As a young man, Johnson graduated from college right as the Supreme Court was deciding Brown v. Board of Education, the landmark case that established racial segregation in public schools as unconstitutional. This decision was an early influence on his views about political structures and long-term change.

“I remember how gleeful all of us were in the class,” Johnson said. “We went out and thought things were going to change overnight. It was our conception of the world that when white folks spoke — when the Court spoke — that’s the way things were going to go.”

Progress was more sluggish than expected. While the decision paved the way for integration and was a victory of the Civil Rights Movement, many Southern political leaders resisted attempts to desegregate, ensuring that integration moved slowly. Fortunately, other civil rights victories followed such as the Civil Rights Act of 1964 and the Voting Rights Act of 1965.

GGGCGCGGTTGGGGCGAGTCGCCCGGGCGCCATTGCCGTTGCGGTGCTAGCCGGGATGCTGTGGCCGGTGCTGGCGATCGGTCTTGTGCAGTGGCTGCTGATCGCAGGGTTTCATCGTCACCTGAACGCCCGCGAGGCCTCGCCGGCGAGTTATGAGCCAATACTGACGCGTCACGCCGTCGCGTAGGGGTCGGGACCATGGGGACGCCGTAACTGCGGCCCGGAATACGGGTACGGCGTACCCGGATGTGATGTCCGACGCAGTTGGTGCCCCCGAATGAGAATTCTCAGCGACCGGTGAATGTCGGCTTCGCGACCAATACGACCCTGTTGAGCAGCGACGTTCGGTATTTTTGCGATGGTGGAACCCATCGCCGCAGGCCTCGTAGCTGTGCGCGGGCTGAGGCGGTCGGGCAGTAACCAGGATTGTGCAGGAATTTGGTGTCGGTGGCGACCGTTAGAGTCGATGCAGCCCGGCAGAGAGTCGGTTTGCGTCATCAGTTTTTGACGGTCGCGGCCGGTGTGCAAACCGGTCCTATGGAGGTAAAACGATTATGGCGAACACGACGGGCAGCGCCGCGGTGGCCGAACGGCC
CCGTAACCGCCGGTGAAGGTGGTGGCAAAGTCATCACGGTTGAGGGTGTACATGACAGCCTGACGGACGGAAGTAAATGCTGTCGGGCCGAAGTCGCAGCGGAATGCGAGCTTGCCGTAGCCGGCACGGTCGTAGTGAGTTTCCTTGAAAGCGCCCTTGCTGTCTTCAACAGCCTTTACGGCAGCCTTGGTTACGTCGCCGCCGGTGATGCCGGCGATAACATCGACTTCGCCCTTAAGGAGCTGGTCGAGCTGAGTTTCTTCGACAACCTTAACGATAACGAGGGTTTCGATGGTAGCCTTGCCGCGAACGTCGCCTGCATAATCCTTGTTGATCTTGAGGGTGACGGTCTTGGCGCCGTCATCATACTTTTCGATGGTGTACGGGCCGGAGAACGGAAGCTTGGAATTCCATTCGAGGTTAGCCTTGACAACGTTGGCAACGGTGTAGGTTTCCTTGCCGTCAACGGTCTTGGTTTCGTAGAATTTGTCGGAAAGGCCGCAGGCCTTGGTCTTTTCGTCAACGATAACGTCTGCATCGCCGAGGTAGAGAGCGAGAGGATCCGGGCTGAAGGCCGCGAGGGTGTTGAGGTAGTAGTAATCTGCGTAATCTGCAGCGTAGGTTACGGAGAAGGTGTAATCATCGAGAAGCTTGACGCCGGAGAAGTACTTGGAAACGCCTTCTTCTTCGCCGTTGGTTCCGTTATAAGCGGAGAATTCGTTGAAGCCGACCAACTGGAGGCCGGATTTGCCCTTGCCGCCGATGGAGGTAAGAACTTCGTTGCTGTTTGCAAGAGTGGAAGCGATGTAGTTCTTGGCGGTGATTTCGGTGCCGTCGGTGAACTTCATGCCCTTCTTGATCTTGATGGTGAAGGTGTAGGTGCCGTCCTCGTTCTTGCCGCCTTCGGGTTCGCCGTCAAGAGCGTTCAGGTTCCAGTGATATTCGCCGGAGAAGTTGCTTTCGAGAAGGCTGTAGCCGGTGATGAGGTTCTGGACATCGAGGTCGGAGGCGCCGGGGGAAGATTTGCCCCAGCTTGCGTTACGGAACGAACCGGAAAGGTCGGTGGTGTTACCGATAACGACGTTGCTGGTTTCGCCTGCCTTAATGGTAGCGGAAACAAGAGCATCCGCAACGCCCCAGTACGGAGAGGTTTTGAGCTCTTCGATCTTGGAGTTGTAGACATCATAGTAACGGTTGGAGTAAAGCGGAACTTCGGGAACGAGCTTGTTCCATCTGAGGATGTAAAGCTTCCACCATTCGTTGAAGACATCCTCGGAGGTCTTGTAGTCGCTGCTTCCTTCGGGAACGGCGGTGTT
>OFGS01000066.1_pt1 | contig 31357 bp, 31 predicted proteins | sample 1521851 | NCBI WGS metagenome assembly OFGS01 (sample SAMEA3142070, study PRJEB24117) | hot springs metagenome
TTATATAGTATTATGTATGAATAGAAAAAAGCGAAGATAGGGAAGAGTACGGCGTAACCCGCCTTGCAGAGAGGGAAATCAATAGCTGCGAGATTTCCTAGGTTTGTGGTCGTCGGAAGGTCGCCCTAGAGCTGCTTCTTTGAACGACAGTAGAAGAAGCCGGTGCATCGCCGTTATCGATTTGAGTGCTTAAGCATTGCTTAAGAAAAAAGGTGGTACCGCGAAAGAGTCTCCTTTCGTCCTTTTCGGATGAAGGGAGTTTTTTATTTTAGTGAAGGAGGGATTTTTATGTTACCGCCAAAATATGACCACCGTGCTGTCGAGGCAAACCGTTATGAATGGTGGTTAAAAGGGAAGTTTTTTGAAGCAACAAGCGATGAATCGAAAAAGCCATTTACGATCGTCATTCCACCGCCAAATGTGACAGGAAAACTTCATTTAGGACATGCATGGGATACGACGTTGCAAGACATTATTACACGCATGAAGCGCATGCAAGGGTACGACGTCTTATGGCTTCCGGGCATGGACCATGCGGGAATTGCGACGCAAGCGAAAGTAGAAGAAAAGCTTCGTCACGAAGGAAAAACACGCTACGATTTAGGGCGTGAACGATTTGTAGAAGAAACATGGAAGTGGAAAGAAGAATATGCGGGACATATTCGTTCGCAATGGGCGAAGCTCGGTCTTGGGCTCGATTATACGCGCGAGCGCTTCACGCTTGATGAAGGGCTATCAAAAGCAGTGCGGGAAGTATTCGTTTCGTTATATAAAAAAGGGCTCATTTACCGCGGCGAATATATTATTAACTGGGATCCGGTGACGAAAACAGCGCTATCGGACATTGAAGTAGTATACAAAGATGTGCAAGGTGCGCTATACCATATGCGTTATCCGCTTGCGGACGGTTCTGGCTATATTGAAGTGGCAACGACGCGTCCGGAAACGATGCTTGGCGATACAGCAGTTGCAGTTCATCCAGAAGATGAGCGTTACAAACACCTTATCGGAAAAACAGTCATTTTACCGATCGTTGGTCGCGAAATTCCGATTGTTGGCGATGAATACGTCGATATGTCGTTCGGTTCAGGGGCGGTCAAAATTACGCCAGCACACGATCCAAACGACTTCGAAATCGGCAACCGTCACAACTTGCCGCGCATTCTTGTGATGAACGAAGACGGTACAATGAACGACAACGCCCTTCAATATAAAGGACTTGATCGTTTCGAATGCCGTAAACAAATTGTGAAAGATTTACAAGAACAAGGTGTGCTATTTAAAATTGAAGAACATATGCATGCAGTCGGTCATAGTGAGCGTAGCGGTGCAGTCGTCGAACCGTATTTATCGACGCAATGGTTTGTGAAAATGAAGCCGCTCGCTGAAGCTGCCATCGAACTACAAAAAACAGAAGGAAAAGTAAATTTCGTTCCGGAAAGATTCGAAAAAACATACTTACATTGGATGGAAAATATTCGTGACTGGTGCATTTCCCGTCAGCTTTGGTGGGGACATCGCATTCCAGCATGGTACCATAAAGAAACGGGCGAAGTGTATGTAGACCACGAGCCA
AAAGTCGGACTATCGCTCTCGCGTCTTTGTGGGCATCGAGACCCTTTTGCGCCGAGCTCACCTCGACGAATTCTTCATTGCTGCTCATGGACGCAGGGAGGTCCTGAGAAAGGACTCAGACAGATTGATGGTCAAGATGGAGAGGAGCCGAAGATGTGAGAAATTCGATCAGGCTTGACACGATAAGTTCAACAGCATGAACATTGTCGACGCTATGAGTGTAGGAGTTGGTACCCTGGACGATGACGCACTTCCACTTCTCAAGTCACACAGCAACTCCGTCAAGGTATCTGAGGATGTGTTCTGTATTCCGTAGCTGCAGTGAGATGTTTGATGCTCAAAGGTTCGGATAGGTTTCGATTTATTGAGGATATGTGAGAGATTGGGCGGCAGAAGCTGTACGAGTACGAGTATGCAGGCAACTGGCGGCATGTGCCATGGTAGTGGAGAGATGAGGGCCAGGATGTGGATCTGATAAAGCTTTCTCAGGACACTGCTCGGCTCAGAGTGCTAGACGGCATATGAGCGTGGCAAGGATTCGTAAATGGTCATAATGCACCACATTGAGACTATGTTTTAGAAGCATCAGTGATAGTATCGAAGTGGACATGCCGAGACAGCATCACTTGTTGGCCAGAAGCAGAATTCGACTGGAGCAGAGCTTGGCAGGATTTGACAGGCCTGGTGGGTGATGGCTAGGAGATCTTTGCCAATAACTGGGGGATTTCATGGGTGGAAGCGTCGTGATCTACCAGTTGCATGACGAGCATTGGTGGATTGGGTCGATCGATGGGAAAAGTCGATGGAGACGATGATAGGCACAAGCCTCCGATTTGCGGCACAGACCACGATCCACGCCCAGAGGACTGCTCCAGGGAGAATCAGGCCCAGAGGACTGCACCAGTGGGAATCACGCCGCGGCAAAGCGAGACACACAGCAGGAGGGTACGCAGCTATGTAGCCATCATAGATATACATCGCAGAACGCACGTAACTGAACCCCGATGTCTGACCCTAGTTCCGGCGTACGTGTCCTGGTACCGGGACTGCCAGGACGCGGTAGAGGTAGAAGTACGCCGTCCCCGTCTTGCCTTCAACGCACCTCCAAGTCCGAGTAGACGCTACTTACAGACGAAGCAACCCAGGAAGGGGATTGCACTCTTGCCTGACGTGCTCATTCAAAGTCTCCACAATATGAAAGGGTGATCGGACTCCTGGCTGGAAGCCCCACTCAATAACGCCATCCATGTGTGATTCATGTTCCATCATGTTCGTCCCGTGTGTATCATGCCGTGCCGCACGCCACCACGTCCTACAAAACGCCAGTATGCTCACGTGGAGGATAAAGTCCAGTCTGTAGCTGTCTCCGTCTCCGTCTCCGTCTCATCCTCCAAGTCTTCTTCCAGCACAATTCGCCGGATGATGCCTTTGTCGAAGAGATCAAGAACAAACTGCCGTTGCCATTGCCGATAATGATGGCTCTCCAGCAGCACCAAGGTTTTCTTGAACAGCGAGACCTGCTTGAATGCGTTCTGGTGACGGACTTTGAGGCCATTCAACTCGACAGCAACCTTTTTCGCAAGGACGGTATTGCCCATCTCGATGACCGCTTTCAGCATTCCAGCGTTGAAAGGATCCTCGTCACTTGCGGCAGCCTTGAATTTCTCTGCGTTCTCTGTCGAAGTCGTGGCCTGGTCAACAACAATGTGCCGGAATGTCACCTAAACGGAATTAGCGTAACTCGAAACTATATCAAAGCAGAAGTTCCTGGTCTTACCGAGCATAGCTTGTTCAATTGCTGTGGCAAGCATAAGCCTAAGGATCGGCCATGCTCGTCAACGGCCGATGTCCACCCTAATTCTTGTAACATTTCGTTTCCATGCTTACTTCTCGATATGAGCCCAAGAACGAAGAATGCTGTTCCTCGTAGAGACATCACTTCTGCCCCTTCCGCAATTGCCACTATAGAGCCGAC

Johnson said these triumphs and the groundwork laid by leaders such as Dr. Martin Luther King Jr. during the 1950s and early 1960s allowed him to work with African American elected officials and aspiring politicians in the late 1960s. By then, African Americans were being elected to the City’s Board of Aldermen (now the City Council), as well as the Georgia General Assembly.

These changes paved the way for Johnson to join Jackson in his run for mayor in 1973. He was one of his initial supporters and staff recruits, serving as a researcher and issues chairperson for the campaign. Although Jackson was an outsider, he had a real knack for retail politics, Johnson said.

“He was a smooth, very impressive, very convincing person early on. He had a natural ability to talk to people and to convince them,” Johnson said.